Why green labels boost real estate values
Why green labels boost real estate values
Walk into an office building in downtown San Francisco and you’re likely to see a familiar plaque at the entrance promoting the building’s green certification. At least 35 percent of San Francisco’s total commercial square-footage now bears a LEED and/or EnergyStar label, according to the U.S. Green Building Council.
Extensive research on the financial impact of green labels in the commercial real estate sector shows that tenants not only want to house their companies and employees in green buildings, they are willing to pay a price premium to do so. We have documented that buildings with a “green rating” (Energy Star and LEED) command rental rates that are roughly 3 percent higher per square foot than otherwise identical buildings -- controlling for the quality and the specific location of the office building -- and sales prices of green buildings are about 16 percent higher.
But does the price premium, and demand for green labels, exist in the residential real estate market as it does in the commercial sector? The short answer is yes.
The value of green hits home
In July 2012, my colleague Matthew Kahn and I released the “Value of Green Home Labels,” the largest study of its kind to document a significant price premium for green-labeled homes. Looking at sales transactions of 1.6 million homes in California from 2007 to 2012, we investigated the price implications of the three largest California green labels: LEED for Homes, Energy Star and GreenPoint Rated.
Next page: What we learned
We found that, holding other factors constant, a green label provides a market premium of 9 percent compared to a similar home without the label. Considering that the average sales price of a home in California is $400,000, the price premium for a certified green home translates into some $34,800 more than the value of a comparable home nearby.
What’s driving the price premium of green homes? Key findings from our study reveal that:
- The premium associated with a green label is highest in areas with hotter climates, indicating that residents value green labels as a signal of energy efficiency especially in regions where it tends to cost more energy to keep a home cool;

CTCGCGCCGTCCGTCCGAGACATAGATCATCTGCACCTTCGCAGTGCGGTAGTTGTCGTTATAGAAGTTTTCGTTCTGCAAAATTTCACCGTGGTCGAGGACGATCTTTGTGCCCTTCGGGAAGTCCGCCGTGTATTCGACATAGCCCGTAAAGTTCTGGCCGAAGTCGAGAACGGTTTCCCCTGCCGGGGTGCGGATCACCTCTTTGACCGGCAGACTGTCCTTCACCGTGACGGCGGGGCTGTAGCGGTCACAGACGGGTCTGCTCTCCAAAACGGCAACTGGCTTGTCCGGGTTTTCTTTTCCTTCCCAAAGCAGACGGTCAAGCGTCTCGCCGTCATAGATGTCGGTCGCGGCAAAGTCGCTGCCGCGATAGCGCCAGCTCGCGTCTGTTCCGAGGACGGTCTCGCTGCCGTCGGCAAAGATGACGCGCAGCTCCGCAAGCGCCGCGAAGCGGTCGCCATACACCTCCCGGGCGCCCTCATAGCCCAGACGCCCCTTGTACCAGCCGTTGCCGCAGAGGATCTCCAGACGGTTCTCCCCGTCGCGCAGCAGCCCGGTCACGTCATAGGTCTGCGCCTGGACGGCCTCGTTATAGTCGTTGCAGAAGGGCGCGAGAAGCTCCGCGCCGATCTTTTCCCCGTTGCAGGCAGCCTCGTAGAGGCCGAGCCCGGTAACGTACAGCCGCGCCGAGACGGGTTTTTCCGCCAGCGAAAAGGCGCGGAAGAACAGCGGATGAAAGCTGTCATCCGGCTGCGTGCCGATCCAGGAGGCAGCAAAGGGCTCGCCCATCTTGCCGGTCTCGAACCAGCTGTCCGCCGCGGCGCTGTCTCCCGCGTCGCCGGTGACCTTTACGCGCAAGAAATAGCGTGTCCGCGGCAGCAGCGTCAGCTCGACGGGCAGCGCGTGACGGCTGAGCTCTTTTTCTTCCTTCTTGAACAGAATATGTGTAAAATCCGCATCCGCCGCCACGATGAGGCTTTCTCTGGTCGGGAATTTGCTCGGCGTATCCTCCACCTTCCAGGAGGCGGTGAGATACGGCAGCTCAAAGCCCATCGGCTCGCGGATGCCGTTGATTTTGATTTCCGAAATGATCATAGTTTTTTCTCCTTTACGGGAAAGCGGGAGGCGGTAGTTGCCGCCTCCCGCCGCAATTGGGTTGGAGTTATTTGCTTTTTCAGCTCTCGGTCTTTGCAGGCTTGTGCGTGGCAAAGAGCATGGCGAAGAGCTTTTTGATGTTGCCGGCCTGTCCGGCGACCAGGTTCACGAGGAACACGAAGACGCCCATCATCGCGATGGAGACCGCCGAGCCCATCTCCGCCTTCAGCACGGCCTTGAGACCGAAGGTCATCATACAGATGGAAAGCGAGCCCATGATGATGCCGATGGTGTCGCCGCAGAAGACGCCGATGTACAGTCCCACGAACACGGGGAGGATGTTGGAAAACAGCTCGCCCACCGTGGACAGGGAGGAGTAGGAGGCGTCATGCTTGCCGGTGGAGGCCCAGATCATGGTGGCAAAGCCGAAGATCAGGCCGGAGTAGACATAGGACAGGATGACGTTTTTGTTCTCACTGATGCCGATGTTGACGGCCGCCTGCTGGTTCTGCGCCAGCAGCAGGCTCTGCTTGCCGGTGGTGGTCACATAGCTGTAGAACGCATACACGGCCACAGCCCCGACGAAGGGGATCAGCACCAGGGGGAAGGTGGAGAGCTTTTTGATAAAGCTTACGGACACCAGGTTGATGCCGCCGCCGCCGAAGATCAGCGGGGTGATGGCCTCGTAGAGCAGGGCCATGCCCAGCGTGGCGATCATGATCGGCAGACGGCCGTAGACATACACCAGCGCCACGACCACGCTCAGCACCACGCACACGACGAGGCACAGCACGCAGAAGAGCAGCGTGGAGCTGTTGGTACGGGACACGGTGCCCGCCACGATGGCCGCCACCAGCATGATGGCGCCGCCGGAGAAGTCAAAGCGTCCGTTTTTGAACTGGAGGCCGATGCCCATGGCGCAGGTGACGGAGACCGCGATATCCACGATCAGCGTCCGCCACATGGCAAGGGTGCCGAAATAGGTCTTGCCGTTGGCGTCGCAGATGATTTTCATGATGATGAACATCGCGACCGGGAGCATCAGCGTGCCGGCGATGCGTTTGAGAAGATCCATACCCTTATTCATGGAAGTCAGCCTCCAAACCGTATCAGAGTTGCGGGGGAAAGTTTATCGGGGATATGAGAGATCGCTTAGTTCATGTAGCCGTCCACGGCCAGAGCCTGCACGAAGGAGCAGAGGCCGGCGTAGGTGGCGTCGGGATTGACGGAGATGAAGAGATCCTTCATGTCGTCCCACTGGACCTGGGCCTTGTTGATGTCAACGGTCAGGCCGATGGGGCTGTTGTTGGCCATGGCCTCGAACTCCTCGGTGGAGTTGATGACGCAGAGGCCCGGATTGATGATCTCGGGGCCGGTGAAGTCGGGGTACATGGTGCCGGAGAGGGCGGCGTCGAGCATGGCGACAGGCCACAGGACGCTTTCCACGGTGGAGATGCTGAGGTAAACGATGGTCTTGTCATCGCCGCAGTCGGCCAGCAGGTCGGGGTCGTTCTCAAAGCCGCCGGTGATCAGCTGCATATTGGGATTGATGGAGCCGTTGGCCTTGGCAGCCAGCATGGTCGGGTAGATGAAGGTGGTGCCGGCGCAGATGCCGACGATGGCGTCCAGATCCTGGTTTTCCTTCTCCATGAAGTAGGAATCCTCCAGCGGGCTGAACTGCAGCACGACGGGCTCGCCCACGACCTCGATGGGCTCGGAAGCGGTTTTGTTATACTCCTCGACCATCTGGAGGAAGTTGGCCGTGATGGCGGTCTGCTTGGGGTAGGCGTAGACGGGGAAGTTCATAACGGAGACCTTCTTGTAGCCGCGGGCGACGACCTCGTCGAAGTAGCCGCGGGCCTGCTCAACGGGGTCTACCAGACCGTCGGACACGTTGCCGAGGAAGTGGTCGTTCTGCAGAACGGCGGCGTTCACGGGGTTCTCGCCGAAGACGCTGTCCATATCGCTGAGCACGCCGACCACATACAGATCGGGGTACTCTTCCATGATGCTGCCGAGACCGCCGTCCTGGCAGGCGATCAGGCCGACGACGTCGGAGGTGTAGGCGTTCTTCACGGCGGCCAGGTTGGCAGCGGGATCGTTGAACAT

- The premium is positively correlated to the environmental ideology of the area, as measured by the rate of registration of hybrid (Prius) vehicles. Just as in the commercial sector, this correlation suggests some homeowners may attribute value to intangible qualities associated with owning a green home, such as pride or perceived status. (But also: the improved comfort and air quality of a green home.)
The bottom line: Green labels, or the characteristics these labels reflect (e.g., energy savings, water savings, greater home comfort) are valued by homebuyers and commercial building tenants alike. So what does this trend mean for the future of green buildings in the residential sector?
We are already observing significant buy-in from builders and financers of green single-family and multifamily properties. In 2010, California-based homebuilder KB Homes announced that all new homes in Northern California would be labeled GreenPoint Rated. And in 2011, Fannie Mae launched the Multifamily Green Initiative to accelerate multifamily green property improvements and explore the development of a uniform rating system for multifamily properties, which lags far behind the single-family housing and commercial building sectors.
While these initiatives, and consumers’ increasing willingness to pay more for a green home,will likely increase the market presence of green-labeled homes, it remains to be seen whether the demand for these labels will be enough to offset the asymmetry that exists in the residential sector between the number of green and non-green homes.
However, based on the growing evidence of the financial benefits of green building in the commercial sector, we expect a similar trend will soon take shape in the residential green building market.
Photo of energy efficient building in San Diego provided by Dancestrokes via Shutterstock.